Eyes on the Prize
Gallery magazine, the quarterly publication dedicated to fine arts in Lebanon, recently announced the winners of its second Gallery Prize initiative. As the successful artists celebrated, Ramzi El Hafez, Gallery’s publisher and editor, talked to Artscoops about how the jury members arrived at their decisions and Lebanon’s ever-improving visual art ecosystem.
Given how many disciplines and media contemporary art encompasses, how did you set about choosing the categories for the Gallery Prize?
We took a comprehensive approach, meaning that the categories were chosen to cover all aspects of the visual arts currently being exhibited in Lebanon. We were also keen to recognize new talents, as well as veteran artists.
The winning entries are all outstanding. What were the jury members looking for in potential winners?
Each of the jury members we selected has a totally different background. It was the convergence of their various perspectives that ensured a winner was selected who scored high on a number of criteria, with each jury member having a personal set to judge the works by. The final selection was made after a discussion by jury members and much of it was based on qualitative intangible aspects. An expert can recognize a superior work just by looking and feeling, with no need for an explanation.
Significantly you have joint winners in two categories. What was it about these entries that meant the jury members were unable to choose between them or felt they all deserved to be winners?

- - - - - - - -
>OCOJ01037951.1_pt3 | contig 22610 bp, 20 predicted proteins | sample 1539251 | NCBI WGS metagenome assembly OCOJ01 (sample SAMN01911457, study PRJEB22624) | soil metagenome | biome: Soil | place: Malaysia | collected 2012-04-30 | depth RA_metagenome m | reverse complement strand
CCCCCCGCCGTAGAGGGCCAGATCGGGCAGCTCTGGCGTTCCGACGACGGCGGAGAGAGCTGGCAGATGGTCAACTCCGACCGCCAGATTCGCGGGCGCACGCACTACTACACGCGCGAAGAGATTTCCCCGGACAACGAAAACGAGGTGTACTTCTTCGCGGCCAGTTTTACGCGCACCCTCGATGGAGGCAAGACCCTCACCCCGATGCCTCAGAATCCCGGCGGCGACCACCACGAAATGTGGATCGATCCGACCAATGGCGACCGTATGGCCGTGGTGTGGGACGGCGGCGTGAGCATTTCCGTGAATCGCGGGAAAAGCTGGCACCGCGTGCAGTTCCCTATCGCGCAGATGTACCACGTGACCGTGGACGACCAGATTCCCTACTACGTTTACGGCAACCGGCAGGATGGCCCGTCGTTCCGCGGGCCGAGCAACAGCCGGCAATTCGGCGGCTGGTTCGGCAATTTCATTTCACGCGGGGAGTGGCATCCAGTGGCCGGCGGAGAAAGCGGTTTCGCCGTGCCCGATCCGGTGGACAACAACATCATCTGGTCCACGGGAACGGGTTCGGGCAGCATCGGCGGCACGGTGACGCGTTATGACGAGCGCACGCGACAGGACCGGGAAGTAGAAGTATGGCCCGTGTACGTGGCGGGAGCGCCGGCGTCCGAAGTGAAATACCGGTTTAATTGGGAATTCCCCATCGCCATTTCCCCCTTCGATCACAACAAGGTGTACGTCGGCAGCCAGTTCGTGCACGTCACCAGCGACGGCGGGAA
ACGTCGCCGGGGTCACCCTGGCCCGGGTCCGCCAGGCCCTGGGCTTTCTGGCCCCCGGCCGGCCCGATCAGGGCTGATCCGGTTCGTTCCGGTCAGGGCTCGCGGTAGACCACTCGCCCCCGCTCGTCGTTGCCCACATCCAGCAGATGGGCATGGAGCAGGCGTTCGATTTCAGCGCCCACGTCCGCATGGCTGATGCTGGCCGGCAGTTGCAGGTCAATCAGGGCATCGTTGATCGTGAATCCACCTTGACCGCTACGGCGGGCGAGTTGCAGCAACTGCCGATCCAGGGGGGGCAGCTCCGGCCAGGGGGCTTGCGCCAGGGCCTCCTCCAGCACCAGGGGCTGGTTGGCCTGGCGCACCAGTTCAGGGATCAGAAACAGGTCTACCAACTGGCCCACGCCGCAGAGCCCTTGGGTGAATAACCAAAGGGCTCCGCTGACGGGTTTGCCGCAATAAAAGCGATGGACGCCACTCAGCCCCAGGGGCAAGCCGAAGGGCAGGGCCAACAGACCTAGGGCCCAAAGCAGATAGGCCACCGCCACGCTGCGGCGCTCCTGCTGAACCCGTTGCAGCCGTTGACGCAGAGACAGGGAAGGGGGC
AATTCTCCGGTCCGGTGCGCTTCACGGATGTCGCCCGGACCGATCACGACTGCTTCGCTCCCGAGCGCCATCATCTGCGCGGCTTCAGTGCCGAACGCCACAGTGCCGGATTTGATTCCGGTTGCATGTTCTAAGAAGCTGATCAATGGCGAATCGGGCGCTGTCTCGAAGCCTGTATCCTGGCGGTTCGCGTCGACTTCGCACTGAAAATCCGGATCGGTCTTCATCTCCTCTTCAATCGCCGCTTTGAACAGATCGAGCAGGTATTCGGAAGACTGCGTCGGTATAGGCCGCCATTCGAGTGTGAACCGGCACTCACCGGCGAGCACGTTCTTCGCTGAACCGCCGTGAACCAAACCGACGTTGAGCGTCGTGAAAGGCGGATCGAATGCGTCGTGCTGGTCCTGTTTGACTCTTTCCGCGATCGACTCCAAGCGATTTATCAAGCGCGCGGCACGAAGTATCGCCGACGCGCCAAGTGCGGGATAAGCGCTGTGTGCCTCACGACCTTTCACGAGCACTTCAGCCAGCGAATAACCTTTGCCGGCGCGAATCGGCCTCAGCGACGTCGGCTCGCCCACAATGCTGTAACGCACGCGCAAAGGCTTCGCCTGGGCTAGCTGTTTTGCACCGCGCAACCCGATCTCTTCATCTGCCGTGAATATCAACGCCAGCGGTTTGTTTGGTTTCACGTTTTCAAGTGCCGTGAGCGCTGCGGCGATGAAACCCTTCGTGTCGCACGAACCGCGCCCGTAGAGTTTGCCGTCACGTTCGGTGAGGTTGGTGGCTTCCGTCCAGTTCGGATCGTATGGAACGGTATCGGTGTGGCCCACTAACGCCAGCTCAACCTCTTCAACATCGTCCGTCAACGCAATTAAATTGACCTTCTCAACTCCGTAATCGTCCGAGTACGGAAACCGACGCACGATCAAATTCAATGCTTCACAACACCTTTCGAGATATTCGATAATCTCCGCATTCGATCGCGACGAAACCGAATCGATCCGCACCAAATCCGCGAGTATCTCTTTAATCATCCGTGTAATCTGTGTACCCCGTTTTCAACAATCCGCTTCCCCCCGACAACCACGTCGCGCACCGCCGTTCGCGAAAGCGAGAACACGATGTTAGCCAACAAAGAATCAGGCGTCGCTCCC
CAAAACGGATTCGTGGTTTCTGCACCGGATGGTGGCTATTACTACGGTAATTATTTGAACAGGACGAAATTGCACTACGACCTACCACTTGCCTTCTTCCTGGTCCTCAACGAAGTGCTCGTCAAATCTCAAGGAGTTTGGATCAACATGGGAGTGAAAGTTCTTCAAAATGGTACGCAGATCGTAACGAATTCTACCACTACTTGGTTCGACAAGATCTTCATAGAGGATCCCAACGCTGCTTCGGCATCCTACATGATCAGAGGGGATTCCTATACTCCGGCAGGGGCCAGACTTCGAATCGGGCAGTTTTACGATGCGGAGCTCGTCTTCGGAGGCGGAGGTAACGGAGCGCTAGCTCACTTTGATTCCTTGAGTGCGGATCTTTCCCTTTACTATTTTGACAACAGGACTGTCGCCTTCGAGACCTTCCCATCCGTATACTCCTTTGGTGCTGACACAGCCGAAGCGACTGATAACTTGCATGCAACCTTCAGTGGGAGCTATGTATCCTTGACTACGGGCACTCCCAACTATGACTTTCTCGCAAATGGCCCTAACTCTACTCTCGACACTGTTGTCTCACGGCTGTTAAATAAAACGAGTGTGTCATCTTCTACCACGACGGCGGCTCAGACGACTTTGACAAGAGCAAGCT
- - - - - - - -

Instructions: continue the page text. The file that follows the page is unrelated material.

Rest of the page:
In these cases, we had a hung jury! The jury members all agreed that both works (in each of these two categories) were deserving, but were split on which were more deserving than the other. Some cited technical prowess, others originality. They finally agreed to split the prize between them.
The standard of art this year (and in 2021) was clearly extremely high and the entries were diverse in terms of subjects and media chosen, and techniques and processes used. What do you think the winning entries say about the level of artistic talent in Lebanon and the country’s status as a hub for art in the Middle East, given the competitive regional environment?
The number of entries received was very high, not all of them of a high standard. A first cut was made before the jury deliberated on the winners, but many artists graduated to the second level. This indicates that the visual art ecosystem in Lebanon is growing in numbers as well as seeing its standards being elevated. It looks like the challenges and suffering seen in the country are serving as catalysts for artistic expression. Only Cairo and Beirut are currently presenting an ecosystem producing high-quality art, while other cities, especially in the Gulf, are offering more of a commercial platform. I guess they complement each other. Other countries that used to have wonderful art, such as Syria and Iraq, are under so much duress that many of their accomplished and promising artists have fled abroad. They are producing wonderful work, but outside their natural habitat and ‘hub’.
Gallery Prize II winners
Best Painting: Zena Assi and Tamara Haddad (joint winners)
Best Photograph: Jack Dabaghian and Maher Attar (joint winners)
Best Sculpture: Ghassan Zard
Best Installation: Ziad Abillama
Best First Solo Exhibitor: Cybelle Moutran